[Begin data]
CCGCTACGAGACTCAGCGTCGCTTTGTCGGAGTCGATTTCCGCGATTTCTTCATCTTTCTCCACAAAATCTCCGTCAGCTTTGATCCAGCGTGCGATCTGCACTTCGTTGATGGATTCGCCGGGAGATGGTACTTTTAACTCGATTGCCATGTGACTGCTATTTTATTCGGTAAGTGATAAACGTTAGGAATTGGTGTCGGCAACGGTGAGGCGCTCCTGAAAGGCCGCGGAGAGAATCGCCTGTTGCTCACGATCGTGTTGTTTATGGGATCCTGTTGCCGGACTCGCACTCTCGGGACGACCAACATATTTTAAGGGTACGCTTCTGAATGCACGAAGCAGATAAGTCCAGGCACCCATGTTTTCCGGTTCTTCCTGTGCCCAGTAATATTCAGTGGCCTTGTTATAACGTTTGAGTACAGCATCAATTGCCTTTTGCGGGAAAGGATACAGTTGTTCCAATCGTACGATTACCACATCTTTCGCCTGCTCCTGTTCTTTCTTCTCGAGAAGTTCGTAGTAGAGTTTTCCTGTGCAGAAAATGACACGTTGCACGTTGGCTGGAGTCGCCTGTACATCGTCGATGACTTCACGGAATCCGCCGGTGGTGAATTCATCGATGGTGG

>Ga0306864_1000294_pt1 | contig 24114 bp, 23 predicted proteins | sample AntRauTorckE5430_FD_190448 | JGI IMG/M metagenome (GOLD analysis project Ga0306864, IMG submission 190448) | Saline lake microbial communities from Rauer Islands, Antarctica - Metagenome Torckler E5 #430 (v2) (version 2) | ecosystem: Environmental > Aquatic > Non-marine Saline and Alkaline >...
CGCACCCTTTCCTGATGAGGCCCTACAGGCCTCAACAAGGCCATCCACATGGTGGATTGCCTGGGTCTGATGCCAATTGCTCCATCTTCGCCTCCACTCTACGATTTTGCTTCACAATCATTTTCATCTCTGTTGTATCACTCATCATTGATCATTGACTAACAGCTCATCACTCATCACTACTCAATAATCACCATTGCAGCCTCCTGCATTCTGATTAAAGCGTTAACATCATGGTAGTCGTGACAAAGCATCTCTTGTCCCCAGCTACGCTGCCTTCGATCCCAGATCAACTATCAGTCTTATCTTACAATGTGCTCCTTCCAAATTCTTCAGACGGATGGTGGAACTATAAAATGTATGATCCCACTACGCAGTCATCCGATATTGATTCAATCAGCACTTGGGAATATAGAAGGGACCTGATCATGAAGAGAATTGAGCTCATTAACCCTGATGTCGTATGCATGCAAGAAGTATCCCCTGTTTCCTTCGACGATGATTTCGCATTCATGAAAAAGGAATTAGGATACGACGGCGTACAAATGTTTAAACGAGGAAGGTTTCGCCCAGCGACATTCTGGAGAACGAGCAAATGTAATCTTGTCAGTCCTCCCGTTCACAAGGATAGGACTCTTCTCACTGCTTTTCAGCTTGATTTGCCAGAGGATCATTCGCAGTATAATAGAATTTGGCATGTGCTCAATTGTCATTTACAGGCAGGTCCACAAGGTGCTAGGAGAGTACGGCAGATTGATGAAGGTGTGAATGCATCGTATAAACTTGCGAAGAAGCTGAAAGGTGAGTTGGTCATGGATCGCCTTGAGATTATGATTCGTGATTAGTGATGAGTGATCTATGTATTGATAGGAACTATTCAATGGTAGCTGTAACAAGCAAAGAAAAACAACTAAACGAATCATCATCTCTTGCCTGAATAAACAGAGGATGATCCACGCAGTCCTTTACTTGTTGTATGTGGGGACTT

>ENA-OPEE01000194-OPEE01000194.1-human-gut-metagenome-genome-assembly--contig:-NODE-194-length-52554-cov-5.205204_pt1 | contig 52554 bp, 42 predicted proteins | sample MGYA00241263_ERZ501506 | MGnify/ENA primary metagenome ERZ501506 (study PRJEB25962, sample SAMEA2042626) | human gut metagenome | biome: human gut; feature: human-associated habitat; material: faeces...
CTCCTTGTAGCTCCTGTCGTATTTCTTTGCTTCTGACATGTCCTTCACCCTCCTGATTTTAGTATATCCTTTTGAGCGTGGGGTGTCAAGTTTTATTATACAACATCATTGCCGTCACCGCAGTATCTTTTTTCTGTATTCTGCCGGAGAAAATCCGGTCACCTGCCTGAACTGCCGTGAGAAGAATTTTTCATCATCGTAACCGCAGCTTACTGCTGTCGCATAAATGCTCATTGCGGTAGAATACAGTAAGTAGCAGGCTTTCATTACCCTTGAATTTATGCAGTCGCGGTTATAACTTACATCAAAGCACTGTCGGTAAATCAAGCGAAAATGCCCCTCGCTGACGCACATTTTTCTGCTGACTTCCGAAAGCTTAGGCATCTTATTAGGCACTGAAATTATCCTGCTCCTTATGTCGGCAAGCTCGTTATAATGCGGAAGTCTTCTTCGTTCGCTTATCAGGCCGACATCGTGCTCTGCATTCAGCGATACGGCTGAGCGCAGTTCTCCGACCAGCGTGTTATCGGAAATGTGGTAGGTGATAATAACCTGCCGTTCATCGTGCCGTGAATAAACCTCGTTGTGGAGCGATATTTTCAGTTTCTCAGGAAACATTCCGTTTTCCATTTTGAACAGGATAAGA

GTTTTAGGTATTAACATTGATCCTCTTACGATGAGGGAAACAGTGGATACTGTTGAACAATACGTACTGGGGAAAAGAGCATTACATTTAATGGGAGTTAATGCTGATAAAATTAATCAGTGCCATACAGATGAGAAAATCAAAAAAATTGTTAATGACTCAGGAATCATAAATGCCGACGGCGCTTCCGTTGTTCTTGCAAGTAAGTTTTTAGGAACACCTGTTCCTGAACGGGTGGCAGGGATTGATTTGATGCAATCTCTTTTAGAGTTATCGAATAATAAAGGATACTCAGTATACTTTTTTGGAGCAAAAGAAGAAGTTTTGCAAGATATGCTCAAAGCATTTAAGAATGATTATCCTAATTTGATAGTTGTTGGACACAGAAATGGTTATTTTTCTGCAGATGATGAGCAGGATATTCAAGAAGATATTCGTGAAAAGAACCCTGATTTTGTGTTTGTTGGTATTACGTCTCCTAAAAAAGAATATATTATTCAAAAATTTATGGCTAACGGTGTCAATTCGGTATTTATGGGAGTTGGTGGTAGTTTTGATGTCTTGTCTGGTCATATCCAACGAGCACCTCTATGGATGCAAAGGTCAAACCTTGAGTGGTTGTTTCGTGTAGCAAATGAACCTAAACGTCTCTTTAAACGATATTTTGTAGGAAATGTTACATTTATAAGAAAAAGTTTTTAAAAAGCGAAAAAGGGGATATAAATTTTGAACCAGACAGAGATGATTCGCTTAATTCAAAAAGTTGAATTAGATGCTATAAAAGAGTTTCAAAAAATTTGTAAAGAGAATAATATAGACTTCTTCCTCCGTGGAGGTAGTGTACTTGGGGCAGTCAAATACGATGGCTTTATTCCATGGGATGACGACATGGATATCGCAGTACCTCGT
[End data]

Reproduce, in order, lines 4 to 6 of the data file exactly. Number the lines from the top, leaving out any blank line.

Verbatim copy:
>ENA-OPEE01000194-OPEE01000194.1-human-gut-metagenome-genome-assembly--contig:-NODE-194-length-52554-cov-5.205204_pt1 | contig 52554 bp, 42 predicted proteins | sample MGYA00241263_ERZ501506 | MGnify/ENA primary metagenome ERZ501506 (study PRJEB25962, sample SAMEA2042626) | human gut metagenome | biome: human gut; feature: human-associated habitat; material: faeces...
CTCCTTGTAGCTCCTGTCGTATTTCTTTGCTTCTGACATGTCCTTCACCCTCCTGATTTTAGTATATCCTTTTGAGCGTGGGGTGTCAAGTTTTATTATACAACATCATTGCCGTCACCGCAGTATCTTTTTTCTGTATTCTGCCGGAGAAAATCCGGTCACCTGCCTGAACTGCCGTGAGAAGAATTTTTCATCATCGTAACCGCAGCTTACTGCTGTCGCATAAATGCTCATTGCGGTAGAATACAGTAAGTAGCAGGCTTTCATTACCCTTGAATTTATGCAGTCGCGGTTATAACTTACATCAAAGCACTGTCGGTAAATCAAGCGAAAATGCCCCTCGCTGACGCACATTTTTCTGCTGACTTCCGAAAGCTTAGGCATCTTATTAGGCACTGAAATTATCCTGCTCCTTATGTCGGCAAGCTCGTTATAATGCGGAAGTCTTCTTCGTTCGCTTATCAGGCCGACATCGTGCTCTGCATTCAGCGATACGGCTGAGCGCAGTTCTCCGACCAGCGTGTTATCGGAAATGTGGTAGGTGATAATAACCTGCCGTTCATCGTGCCGTGAATAAACCTCGTTGTGGAGCGATATTTTCAGTTTCTCAGGAAACATTCCGTTTTCCATTTTGAACAGGATAAGA

GTTTTAGGTATTAACATTGATCCTCTTACGATGAGGGAAACAGTGGATACTGTTGAACAATACGTACTGGGGAAAAGAGCATTACATTTAATGGGAGTTAATGCTGATAAAATTAATCAGTGCCATACAGATGAGAAAATCAAAAAAATTGTTAATGACTCAGGAATCATAAATGCCGACGGCGCTTCCGTTGTTCTTGCAAGTAAGTTTTTAGGAACACCTGTTCCTGAACGGGTGGCAGGGATTGATTTGATGCAATCTCTTTTAGAGTTATCGAATAATAAAGGATACTCAGTATACTTTTTTGGAGCAAAAGAAGAAGTTTTGCAAGATATGCTCAAAGCATTTAAGAATGATTATCCTAATTTGATAGTTGTTGGACACAGAAATGGTTATTTTTCTGCAGATGATGAGCAGGATATTCAAGAAGATATTCGTGAAAAGAACCCTGATTTTGTGTTTGTTGGTATTACGTCTCCTAAAAAAGAATATATTATTCAAAAATTTATGGCTAACGGTGTCAATTCGGTATTTATGGGAGTTGGTGGTAGTTTTGATGTCTTGTCTGGTCATATCCAACGAGCACCTCTATGGATGCAAAGGTCAAACCTTGAGTGGTTGTTTCGTGTAGCAAATGAACCTAAACGTCTCTTTAAACGATATTTTGTAGGAAATGTTACATTTATAAGAAAAAGTTTTTAAAAAGCGAAAAAGGGGATATAAATTTTGAACCAGACAGAGATGATTCGCTTAATTCAAAAAGTTGAATTAGATGCTATAAAAGAGTTTCAAAAAATTTGTAAAGAGAATAATATAGACTTCTTCCTCCGTGGAGGTAGTGTACTTGGGGCAGTCAAATACGATGGCTTTATTCCATGGGATGACGACATGGATATCGCAGTACCTCGT